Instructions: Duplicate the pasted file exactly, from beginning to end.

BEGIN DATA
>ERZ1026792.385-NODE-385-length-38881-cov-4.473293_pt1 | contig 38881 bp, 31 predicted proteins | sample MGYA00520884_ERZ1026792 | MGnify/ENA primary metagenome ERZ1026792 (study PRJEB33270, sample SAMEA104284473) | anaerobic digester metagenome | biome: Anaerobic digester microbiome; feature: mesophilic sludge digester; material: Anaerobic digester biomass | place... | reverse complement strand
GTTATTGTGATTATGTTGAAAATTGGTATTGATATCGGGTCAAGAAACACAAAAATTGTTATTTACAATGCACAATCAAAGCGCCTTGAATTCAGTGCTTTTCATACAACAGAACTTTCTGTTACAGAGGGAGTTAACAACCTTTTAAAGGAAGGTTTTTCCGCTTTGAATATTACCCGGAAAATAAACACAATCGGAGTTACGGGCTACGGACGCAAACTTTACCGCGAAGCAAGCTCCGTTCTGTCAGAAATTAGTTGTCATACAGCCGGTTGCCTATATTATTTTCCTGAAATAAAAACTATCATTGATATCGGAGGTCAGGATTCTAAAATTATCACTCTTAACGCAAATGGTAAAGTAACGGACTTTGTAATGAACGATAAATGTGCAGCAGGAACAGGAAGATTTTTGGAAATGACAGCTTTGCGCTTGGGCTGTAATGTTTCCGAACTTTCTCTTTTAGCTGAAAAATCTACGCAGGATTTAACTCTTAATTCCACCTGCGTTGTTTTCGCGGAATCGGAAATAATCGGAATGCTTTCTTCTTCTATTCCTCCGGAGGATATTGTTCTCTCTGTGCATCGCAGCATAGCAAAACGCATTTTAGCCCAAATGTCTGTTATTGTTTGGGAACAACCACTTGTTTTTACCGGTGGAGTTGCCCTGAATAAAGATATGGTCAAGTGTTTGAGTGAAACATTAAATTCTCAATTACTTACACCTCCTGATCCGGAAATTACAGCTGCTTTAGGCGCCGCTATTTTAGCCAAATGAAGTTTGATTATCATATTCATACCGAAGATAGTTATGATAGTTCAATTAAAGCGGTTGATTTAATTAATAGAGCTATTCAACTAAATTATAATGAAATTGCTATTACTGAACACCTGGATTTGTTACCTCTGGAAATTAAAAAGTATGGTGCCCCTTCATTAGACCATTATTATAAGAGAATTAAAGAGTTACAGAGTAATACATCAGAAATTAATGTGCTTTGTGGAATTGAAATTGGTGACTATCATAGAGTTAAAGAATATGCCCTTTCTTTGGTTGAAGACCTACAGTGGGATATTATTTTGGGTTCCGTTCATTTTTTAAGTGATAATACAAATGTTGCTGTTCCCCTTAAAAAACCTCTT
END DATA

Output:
>ERZ1026792.385-NODE-385-length-38881-cov-4.473293_pt1 | contig 38881 bp, 31 predicted proteins | sample MGYA00520884_ERZ1026792 | MGnify/ENA primary metagenome ERZ1026792 (study PRJEB33270, sample SAMEA104284473) | anaerobic digester metagenome | biome: Anaerobic digester microbiome; feature: mesophilic sludge digester; material: Anaerobic digester biomass | place... | reverse complement strand
GTTATTGTGATTATGTTGAAAATTGGTATTGATATCGGGTCAAGAAACACAAAAATTGTTATTTACAATGCACAATCAAAGCGCCTTGAATTCAGTGCTTTTCATACAACAGAACTTTCTGTTACAGAGGGAGTTAACAACCTTTTAAAGGAAGGTTTTTCCGCTTTGAATATTACCCGGAAAATAAACACAATCGGAGTTACGGGCTACGGACGCAAACTTTACCGCGAAGCAAGCTCCGTTCTGTCAGAAATTAGTTGTCATACAGCCGGTTGCCTATATTATTTTCCTGAAATAAAAACTATCATTGATATCGGAGGTCAGGATTCTAAAATTATCACTCTTAACGCAAATGGTAAAGTAACGGACTTTGTAATGAACGATAAATGTGCAGCAGGAACAGGAAGATTTTTGGAAATGACAGCTTTGCGCTTGGGCTGTAATGTTTCCGAACTTTCTCTTTTAGCTGAAAAATCTACGCAGGATTTAACTCTTAATTCCACCTGCGTTGTTTTCGCGGAATCGGAAATAATCGGAATGCTTTCTTCTTCTATTCCTCCGGAGGATATTGTTCTCTCTGTGCATCGCAGCATAGCAAAACGCATTTTAGCCCAAATGTCTGTTATTGTTTGGGAACAACCACTTGTTTTTACCGGTGGAGTTGCCCTGAATAAAGATATGGTCAAGTGTTTGAGTGAAACATTAAATTCTCAATTACTTACACCTCCTGATCCGGAAATTACAGCTGCTTTAGGCGCCGCTATTTTAGCCAAATGAAGTTTGATTATCATATTCATACCGAAGATAGTTATGATAGTTCAATTAAAGCGGTTGATTTAATTAATAGAGCTATTCAACTAAATTATAATGAAATTGCTATTACTGAACACCTGGATTTGTTACCTCTGGAAATTAAAAAGTATGGTGCCCCTTCATTAGACCATTATTATAAGAGAATTAAAGAGTTACAGAGTAATACATCAGAAATTAATGTGCTTTGTGGAATTGAAATTGGTGACTATCATAGAGTTAAAGAATATGCCCTTTCTTTGGTTGAAGACCTACAGTGGGATATTATTTTGGGTTCCGTTCATTTTTTAAGTGATAATACAAATGTTGCTGTTCCCCTTAAAAAACCTCTT